By Steve Mosco
Wasting water became a practice of the past at a playground in Glendale.
In a citywide effort to reduce water consumption, the city Department of Environmental Protection teamed up with the city Parks Department to retrofit the playground’s spray shower with a two-minute cutoff button to limit water flow — the first of 400 to be retrofitted across the five boroughs.
“Water is one of the city’s most precious resources and it’s important that we conserve it wherever we can while also enhancing opportunities for New Yorkers to enjoy water outdoors,” said DEP Commissioner Carter Strickland, from the Glendale park on Central Avenue, last week. “By retrofitting spray showers at playgrounds throughout the five boroughs, we will improve sewer capacity and reduce waste.”
According to Strickland, the $6 million DEP project will ensure the showers will spray cooling water only when they are in use. Without timers and reactivation buttons, Strickland said the showers use close to 7,000 gallons of water per day, but the addition of the retrofits is expected to reduce that consumption by 80 percent, or 5,600 gallons per day.
After all 400 spray shower timers are installed by 2017, officials believe citywide water consumption will drop by 1.5 million gallons per day. Currently, some playground sprinklers run nonstop from morning until night.
The reactivation stations will be installed about 10 feet away from the sprinklers with activation buttons youngsters can press to activate the showers. The water will turn off automatically after two minutes.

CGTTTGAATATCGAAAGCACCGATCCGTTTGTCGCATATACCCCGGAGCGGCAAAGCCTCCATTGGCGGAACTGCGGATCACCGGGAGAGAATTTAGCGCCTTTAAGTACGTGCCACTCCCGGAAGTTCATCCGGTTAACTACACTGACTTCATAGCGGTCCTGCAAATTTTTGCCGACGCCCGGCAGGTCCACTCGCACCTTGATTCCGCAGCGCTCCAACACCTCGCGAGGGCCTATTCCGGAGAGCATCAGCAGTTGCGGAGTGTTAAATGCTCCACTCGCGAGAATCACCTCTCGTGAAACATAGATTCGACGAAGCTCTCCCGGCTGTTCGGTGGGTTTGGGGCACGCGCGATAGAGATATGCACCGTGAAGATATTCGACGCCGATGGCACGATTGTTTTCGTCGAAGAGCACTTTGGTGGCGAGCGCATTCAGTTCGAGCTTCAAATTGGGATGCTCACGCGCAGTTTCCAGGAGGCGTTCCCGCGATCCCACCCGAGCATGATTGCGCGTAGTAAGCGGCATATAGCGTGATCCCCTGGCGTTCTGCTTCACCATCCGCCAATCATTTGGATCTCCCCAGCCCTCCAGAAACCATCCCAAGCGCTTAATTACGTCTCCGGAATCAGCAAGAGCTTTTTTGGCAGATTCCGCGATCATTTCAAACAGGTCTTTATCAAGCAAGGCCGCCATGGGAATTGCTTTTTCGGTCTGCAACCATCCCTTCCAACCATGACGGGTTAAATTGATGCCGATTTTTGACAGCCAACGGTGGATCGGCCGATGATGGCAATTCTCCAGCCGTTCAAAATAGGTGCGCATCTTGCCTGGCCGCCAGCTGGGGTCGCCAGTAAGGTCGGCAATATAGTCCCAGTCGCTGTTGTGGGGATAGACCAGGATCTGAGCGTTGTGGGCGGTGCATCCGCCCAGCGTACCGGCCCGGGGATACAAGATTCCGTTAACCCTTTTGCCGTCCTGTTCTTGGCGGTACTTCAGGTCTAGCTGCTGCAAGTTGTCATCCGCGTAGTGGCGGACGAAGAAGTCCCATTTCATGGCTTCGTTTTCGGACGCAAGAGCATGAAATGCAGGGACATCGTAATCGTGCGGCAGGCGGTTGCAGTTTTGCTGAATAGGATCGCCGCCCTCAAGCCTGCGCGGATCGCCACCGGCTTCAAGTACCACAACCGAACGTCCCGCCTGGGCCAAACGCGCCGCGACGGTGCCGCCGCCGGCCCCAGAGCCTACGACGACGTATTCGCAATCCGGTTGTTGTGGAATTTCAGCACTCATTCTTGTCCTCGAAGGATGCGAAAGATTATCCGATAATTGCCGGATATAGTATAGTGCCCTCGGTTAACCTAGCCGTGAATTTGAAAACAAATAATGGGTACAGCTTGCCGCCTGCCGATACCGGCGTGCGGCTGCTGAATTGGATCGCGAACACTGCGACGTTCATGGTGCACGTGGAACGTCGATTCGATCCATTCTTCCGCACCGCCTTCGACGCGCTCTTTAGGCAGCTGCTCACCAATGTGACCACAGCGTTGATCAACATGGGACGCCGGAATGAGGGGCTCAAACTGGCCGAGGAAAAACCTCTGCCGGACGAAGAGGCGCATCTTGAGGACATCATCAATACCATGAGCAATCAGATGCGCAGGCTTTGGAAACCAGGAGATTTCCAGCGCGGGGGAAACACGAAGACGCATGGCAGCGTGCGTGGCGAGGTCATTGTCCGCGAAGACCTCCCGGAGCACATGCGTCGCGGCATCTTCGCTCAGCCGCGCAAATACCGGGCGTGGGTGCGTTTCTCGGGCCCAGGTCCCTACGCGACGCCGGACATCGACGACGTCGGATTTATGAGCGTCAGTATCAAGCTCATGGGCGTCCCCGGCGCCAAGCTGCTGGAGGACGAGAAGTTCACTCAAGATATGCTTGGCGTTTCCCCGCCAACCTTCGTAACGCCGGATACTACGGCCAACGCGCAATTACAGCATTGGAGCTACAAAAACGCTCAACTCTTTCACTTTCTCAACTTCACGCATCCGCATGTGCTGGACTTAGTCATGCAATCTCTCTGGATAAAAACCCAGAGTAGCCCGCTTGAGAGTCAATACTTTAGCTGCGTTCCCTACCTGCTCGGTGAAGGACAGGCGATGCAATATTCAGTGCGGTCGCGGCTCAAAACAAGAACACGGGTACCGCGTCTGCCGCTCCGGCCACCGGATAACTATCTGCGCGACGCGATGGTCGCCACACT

A second spray shower timer was also installed at Maple Playground in Flushing ahead of the citywide launch.
The timed spray showers were developed through the Municipal Water Efficiency Program, an interagency partnership to implement water conservation strategies in city-owned facilities.
“The Parks Department is pleased to partner with DEP to promote sustainability through green infrastructure and water conservation,” said Parks Commissioner Adrian Benepe. “The installation of timers at spray stations across New York City will conserve water and reduce the amount of runoff that enters our sewers, helping to prevent sewer overflows and water pollution during heavy rains.”
Both Benepe and Strickland said the effort to reduce water consumption citywide is part of a broader effort to ensure clean, reliable drinking water for residents. Dubbed the Water for the Future program, it is a $2.1 billion initiative that will repair leaks in the Delaware Aqueduct — which supplies roughly half of the city’s daily drinking water needs — and supplement the city’s water supply during the temporary shutdown of the aqueduct during repairs.
According to a DEP timeline, the aqueduct will be temporarily shut down between 2020 and 2021 while crews plug the leaks.
“This program is a small step toward preparing ourselves for that shutdown,” said Strickland.
But there was little concern for that shutdown among the children of the Lost Battalion Hall Recreational Center in Rego Park, who came to Glendale to cool down while conserving water.
“I love going in the water,” exclaimed Shifa Lalani, 9, of Maspeth. “And we need to save the water because we need to drink it, too.”
And with that, Lalani joined the rest of the children to lead Benepe and Strickland — both in shirts and ties — through the spray shower for a soak.
Reach reporter Steve Mosco by e-mail at firstname.lastname@example.org or by phone at 718-260-4546.